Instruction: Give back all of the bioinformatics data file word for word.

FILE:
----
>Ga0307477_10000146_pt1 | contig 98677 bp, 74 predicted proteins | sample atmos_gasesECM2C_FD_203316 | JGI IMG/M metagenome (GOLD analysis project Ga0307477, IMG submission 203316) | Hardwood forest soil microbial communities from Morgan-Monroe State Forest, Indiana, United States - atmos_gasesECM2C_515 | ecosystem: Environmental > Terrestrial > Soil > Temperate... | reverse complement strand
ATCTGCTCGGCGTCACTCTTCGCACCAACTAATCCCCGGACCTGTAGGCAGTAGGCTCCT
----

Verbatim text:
>Ga0307477_10000146_pt1 | contig 98677 bp, 74 predicted proteins | sample atmos_gasesECM2C_FD_203316 | JGI IMG/M metagenome (GOLD analysis project Ga0307477, IMG submission 203316) | Hardwood forest soil microbial communities from Morgan-Monroe State Forest, Indiana, United States - atmos_gasesECM2C_515 | ecosystem: Environmental > Terrestrial > Soil > Temperate... | reverse complement strand
ATCTGCTCGGCGTCACTCTTCGCACCAACTAATCCCCGGACCTGTAGGCAGTAGGCTCCT